Mygalomorph spiders, and genetically fragmented systems in general, are challenging groups for species delimitation. Previous studies investigating these spiders with genetic data find extensive population structure, with the presence of numerous “micro-allopatric” populations within species (e.g., Bond et al. 2001; Starrett and Hedin 2007; Bond and Stockman 2008; Hedin et al. 2013). The potential to oversplit diversity is high in such systems. For example, we used an implementation of the GMYC model that takes into account gene tree uncertainty (i.e., bGMYC) in a single locus data set. Although the GMYC model has previously been used to delimit arthropod species (Papadopoulou et al. 2008; Hamilton et al. 2011; Pons et al. 2011; Keith and Hedin 2012), it relies upon a single locus and is subject to the potential errors associated with such data (e.g., selection, incomplete lineage sorting, gene tree estimation error). The GMYC model appears to be most accurate if a “barcode gap” is present (Pons et al. 2006), because coalescent events within the gene tree are expected to reside in units with little to no genetic structure (i.e., recovered coalescent units are assumed to be panmictic). However, the pronounced population structure within our system (and most mygalomorph spiders) is likely to bias the GMYC model by shifting the transition of coalescent to divergence processes toward the present, therefore potentially recognizing a very high number of species (Lohse 2009; Hamilton et al. 2011). This highlights a potential major flaw with the GMYC model, which is the confounding of population-level structure with species boundaries in taxa containing limited dispersal abilities. We suspect that our results reflect this bias (see Figs.5 and 6), and doubt that dozens of cryptic species are present within A. thompsoni. Rather, what is being detected is the signature of female life history traits, where individual females display minimal dispersal abilities and exist in isolated “micro-allopatric” populations. Because only males are expected to display appreciable dispersal behavior (and thereby move alleles across the landscape), it is clear that the inclusion of multiple nuclear markers is necessary for understanding species limits within this group, and the many other organismal groups with similar natural histories.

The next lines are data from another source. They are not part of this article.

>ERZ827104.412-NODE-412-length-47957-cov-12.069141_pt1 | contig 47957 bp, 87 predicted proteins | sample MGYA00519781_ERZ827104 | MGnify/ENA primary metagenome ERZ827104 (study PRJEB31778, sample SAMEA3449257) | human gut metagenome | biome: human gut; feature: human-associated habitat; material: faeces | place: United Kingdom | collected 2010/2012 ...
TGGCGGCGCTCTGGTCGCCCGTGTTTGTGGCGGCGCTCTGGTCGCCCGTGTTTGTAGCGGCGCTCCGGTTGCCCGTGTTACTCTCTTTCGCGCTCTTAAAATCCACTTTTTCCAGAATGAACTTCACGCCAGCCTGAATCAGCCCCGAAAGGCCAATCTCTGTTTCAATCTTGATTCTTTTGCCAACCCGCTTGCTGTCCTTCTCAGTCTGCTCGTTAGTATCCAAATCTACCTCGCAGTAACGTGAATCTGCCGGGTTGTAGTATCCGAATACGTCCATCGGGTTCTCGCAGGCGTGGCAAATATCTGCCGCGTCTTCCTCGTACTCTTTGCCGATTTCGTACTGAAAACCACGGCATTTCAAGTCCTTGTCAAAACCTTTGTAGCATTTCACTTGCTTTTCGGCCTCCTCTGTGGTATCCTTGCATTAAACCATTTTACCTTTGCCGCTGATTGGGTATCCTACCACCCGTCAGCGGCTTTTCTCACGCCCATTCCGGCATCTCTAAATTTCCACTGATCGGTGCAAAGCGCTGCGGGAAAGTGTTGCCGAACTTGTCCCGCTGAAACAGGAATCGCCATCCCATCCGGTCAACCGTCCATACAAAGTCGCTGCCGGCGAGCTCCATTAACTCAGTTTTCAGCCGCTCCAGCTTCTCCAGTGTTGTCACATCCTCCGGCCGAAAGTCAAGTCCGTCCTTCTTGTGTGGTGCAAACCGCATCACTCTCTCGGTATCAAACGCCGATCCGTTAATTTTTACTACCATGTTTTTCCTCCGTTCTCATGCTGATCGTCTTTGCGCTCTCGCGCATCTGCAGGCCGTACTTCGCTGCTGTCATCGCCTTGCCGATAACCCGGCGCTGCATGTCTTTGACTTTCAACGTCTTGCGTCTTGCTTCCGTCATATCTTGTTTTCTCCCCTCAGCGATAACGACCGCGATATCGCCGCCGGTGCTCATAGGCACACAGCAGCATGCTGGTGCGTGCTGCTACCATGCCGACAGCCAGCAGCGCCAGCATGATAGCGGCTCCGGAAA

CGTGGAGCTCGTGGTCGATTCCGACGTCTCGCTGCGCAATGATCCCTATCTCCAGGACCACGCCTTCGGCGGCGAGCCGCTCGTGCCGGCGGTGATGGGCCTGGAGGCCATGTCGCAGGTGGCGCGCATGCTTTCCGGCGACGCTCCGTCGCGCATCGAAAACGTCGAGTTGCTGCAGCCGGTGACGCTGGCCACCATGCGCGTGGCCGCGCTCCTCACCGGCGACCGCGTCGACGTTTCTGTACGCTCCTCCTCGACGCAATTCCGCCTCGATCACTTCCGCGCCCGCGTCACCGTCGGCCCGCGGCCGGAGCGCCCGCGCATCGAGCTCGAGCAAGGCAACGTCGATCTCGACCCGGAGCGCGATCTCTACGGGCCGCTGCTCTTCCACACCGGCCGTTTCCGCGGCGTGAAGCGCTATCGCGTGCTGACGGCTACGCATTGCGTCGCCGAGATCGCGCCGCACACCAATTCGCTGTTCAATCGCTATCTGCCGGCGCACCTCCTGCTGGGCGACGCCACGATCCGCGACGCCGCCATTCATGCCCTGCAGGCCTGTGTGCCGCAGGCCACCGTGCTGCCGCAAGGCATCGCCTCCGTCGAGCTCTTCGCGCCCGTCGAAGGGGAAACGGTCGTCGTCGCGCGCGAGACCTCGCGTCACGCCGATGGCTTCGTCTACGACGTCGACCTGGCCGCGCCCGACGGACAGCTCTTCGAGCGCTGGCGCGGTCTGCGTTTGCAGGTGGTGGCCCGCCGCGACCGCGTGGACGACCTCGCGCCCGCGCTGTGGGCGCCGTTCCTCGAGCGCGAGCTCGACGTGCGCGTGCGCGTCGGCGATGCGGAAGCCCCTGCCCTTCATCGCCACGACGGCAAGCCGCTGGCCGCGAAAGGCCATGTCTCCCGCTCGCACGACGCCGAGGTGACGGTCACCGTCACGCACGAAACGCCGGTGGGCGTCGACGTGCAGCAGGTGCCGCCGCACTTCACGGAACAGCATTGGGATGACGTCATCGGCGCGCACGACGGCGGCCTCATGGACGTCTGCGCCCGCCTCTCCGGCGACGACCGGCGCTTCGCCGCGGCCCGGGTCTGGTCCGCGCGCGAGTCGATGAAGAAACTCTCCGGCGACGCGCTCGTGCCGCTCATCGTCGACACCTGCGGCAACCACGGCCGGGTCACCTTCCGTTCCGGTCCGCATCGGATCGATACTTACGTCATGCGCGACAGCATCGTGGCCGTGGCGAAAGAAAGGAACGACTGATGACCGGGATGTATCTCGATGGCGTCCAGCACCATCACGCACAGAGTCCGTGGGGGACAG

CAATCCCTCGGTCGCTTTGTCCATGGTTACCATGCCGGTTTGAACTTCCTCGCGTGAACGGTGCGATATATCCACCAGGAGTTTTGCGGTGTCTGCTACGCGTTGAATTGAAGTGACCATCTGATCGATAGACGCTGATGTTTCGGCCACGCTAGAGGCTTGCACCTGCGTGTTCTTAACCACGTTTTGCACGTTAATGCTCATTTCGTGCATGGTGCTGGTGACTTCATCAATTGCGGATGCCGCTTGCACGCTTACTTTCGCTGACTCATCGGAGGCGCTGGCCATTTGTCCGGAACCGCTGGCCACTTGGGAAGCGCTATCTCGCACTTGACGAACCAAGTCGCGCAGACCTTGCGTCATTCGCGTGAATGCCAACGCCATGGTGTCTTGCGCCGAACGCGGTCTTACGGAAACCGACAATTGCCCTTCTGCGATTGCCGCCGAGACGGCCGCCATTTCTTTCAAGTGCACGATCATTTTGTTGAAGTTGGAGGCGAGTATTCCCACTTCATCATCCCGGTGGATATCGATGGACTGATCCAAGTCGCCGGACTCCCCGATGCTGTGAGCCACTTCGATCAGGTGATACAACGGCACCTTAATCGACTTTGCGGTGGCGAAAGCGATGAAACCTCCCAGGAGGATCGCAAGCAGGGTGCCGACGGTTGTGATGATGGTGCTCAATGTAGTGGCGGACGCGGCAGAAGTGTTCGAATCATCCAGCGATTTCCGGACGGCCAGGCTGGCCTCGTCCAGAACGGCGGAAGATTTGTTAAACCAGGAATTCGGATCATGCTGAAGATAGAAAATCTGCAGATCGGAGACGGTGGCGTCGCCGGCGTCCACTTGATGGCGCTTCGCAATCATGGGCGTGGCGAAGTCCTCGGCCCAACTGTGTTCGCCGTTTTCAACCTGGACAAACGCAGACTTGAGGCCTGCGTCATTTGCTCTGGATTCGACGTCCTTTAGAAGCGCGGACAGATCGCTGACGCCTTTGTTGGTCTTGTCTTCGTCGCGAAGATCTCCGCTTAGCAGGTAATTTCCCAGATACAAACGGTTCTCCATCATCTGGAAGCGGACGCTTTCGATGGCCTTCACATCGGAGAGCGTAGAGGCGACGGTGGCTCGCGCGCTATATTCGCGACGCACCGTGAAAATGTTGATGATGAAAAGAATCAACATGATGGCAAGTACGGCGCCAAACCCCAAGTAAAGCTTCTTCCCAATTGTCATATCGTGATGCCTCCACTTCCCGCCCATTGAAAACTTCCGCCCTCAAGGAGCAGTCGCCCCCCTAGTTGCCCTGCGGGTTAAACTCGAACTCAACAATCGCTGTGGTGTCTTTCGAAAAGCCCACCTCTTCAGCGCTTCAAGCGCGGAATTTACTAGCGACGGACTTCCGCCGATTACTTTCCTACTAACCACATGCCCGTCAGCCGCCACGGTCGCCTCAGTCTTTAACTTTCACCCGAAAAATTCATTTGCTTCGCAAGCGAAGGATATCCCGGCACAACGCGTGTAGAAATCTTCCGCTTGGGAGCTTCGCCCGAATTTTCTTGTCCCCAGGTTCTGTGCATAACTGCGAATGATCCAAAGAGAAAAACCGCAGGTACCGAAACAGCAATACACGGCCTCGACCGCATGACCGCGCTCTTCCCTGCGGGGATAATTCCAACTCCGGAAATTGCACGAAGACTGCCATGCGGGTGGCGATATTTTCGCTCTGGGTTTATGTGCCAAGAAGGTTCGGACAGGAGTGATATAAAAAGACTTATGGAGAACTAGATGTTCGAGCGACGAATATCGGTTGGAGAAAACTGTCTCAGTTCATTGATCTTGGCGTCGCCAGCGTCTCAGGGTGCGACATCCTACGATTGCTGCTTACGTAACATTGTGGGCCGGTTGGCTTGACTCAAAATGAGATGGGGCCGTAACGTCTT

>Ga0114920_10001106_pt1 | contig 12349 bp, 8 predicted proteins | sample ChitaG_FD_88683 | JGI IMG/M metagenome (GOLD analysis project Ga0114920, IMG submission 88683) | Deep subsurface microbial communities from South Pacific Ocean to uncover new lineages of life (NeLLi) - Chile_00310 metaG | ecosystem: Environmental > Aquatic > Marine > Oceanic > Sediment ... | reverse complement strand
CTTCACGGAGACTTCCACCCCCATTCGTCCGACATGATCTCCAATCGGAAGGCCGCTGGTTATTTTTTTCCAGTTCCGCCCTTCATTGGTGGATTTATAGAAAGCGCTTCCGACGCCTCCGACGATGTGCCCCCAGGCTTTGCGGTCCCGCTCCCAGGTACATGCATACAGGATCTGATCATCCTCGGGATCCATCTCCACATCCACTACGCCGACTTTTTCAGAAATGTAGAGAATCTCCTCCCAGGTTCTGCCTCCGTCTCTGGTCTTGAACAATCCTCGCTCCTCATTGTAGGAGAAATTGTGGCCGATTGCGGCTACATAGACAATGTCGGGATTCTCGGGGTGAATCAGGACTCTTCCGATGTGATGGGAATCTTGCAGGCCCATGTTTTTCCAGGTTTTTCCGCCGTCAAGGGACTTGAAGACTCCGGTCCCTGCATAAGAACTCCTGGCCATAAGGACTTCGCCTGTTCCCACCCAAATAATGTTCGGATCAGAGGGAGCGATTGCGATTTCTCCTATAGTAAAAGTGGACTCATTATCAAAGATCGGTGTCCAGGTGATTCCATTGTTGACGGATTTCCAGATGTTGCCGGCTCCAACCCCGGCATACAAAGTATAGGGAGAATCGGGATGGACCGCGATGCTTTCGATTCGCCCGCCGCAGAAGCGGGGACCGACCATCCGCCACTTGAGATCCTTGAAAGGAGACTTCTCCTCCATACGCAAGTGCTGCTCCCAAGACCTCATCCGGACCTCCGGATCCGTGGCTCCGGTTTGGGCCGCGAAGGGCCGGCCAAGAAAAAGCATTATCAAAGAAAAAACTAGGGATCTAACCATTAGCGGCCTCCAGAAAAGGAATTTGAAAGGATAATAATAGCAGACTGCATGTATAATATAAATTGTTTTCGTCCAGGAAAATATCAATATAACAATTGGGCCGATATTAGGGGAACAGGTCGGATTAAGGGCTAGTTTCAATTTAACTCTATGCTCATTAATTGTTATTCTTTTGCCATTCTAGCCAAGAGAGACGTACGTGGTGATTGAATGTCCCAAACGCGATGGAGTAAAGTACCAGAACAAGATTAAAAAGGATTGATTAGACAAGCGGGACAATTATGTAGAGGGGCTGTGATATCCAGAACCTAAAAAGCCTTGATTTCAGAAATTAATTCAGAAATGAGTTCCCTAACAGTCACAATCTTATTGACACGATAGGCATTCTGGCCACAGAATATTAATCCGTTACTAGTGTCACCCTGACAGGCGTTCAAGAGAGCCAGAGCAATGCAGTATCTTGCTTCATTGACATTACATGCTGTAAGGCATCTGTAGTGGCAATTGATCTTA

Another important consideration in genetically fragmented groups is geographic sampling, and the problem of sampling gaps. In the A. thompsoni complex, the region between the central TR and Tehachapi Mountains is the large, privately owned Tejon Ranch, which we were unable to access for this study (see Fig. 1). Are Tehachapi and Piute Mountains spiders genetically distinct from spiders in the central TR (see Fig. 6) because of true genealogical breaks, or is this distinctiveness an artifact of a sampling gap? Because incomplete sampling can lead to perceived phylogenetic breaks (Irwin 2002), we cannot be certain that this is not the case here. If a pattern of isolation by distance is present within this group, we might expect that the inclusion of samples from the Tejon sampling gap could potentially collapse the lineages detected within the remaining samples. Alternatively, genetic breaks detected by these species delimitation methods may be evolutionary breaks, and the inclusion of more samples would only reinforce these findings and provide greater detail on where the phylogenetic breaks occur. Given the results from the Mantel Test, a signature of isolation by distance is present in this system, suggesting that this sampling gap may be a driving force behind analyses splitting the samples (see Jackman and Wake 1994). This uncertainty highlights the need for dense geographic sampling when trying to understand species limits in genetically fragmented systems (e.g., Weisrock et al. 2010; Jockusch et al. 2012; Niemiller et al. 2012; Hedin et al. 2013).

The Difficult but Importance Task of Formally Describing Cryptic Species